|کد مقاله||سال انتشار||مقاله انگلیسی||ترجمه فارسی||تعداد کلمات|
|102597||2018||16 صفحه PDF||سفارش دهید||11243 کلمه|
Publisher : Elsevier - Science Direct (الزویر - ساینس دایرکت)
Journal : Journal of Comparative Economics, Volume 46, Issue 1, March 2018, Pages 78-93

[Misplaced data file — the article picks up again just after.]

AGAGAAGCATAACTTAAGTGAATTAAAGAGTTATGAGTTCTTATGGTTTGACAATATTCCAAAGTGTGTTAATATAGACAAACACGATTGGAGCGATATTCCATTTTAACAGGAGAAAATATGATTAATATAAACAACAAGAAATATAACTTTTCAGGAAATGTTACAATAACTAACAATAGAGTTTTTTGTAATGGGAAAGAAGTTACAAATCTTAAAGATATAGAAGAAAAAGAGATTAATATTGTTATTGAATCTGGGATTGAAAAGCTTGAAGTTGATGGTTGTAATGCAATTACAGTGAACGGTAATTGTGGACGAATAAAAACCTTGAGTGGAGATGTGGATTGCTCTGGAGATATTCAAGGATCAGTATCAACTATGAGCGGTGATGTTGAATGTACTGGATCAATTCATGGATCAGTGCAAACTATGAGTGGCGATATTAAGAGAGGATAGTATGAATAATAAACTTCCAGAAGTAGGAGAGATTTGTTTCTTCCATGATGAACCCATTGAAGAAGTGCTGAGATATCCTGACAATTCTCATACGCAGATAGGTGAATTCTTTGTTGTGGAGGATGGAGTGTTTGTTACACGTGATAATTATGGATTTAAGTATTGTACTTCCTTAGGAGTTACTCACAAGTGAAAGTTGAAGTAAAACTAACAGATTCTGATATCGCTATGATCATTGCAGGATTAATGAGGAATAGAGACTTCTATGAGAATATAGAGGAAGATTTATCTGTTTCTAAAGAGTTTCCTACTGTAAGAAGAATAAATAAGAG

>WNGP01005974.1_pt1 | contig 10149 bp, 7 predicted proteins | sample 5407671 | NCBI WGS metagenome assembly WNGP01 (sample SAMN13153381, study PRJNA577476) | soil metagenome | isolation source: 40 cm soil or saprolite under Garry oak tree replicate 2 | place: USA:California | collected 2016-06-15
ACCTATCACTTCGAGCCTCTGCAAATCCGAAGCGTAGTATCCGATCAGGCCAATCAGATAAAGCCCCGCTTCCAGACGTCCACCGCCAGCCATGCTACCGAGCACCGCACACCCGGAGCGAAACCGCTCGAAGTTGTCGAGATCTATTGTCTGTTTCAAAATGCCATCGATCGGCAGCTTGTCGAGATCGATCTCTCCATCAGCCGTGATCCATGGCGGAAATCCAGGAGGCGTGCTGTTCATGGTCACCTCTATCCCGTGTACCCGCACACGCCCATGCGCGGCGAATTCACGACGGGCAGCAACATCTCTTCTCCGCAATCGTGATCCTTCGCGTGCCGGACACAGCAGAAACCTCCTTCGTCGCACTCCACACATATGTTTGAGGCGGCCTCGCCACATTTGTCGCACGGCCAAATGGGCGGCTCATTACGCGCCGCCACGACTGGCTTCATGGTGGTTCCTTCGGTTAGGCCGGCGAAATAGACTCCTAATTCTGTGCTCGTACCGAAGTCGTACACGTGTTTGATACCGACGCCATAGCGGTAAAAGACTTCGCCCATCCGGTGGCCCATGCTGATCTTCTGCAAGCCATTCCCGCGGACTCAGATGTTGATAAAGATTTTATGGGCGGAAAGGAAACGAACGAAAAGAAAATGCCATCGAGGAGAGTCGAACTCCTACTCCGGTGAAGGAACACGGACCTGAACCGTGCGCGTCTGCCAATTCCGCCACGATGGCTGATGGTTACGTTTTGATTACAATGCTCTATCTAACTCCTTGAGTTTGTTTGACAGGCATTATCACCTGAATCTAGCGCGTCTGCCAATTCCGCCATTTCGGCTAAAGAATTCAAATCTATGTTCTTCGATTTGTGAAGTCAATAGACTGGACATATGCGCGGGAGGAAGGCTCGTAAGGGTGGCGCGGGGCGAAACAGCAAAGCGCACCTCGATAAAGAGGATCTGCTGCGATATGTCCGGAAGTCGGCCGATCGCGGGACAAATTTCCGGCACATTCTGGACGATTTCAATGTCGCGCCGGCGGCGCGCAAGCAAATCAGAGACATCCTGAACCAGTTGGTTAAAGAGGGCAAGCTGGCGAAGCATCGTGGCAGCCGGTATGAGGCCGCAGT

We analyze the role of the new goods margin in the Baltic countriesâ exports and imports growth during the 1995â2008 period. Using the methodology developed in Kehoe and Ruhl (2013), we define the set of least-traded goods as those that account for the lowest 10% of total exports and imports in 1995, and then trace its growth in several markets including the Balticsâ main trade partners, the European Union and Russia. We find that, on average, by 2008 least-traded goods accounted for nearly 50% of total Baltic exports to their main trade partners. Moreover, we find that increases in the share of least-traded exports coincided with the timing of the trade liberalization reforms implemented by the Baltic countries. Least-traded imports also grew at robust rates, but their growth was lower than that of exports, accounting for slightly less than a quarter of total imports, that is, about half of the exports value. Moreover, we find that the shares of least-traded imports from the EU 15 and from Russia started diverging around the time the Baltic countries joined the EU, with the EU 15 share increasing and the Russian one declining. We also find that the Balticsâ share of least-traded exports outpaced that of other economies in Central and Eastern Europe. Finally, exports of new goods from the Baltic countries suffered noticeably during the Global Financial Crisis. After the crisis ended, the restart in new goods exports growth displayed mixed patterns.